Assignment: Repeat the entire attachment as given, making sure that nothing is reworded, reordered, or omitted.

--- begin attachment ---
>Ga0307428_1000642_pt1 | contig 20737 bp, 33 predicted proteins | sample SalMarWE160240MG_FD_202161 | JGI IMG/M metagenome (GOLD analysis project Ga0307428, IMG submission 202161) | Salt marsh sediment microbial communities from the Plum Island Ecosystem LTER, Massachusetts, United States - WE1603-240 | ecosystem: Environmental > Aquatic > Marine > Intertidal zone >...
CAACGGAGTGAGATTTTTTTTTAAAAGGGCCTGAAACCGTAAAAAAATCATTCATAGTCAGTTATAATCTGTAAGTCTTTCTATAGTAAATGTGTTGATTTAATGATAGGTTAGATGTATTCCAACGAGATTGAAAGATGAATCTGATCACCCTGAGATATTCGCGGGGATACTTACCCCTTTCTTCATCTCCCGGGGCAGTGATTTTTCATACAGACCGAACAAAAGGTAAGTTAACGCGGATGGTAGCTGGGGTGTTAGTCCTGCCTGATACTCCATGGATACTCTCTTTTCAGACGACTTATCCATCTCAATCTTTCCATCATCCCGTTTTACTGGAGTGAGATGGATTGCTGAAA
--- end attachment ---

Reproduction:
>Ga0307428_1000642_pt1 | contig 20737 bp, 33 predicted proteins | sample SalMarWE160240MG_FD_202161 | JGI IMG/M metagenome (GOLD analysis project Ga0307428, IMG submission 202161) | Salt marsh sediment microbial communities from the Plum Island Ecosystem LTER, Massachusetts, United States - WE1603-240 | ecosystem: Environmental > Aquatic > Marine > Intertidal zone >...
CAACGGAGTGAGATTTTTTTTTAAAAGGGCCTGAAACCGTAAAAAAATCATTCATAGTCAGTTATAATCTGTAAGTCTTTCTATAGTAAATGTGTTGATTTAATGATAGGTTAGATGTATTCCAACGAGATTGAAAGATGAATCTGATCACCCTGAGATATTCGCGGGGATACTTACCCCTTTCTTCATCTCCCGGGGCAGTGATTTTTCATACAGACCGAACAAAAGGTAAGTTAACGCGGATGGTAGCTGGGGTGTTAGTCCTGCCTGATACTCCATGGATACTCTCTTTTCAGACGACTTATCCATCTCAATCTTTCCATCATCCCGTTTTACTGGAGTGAGATGGATTGCTGAAA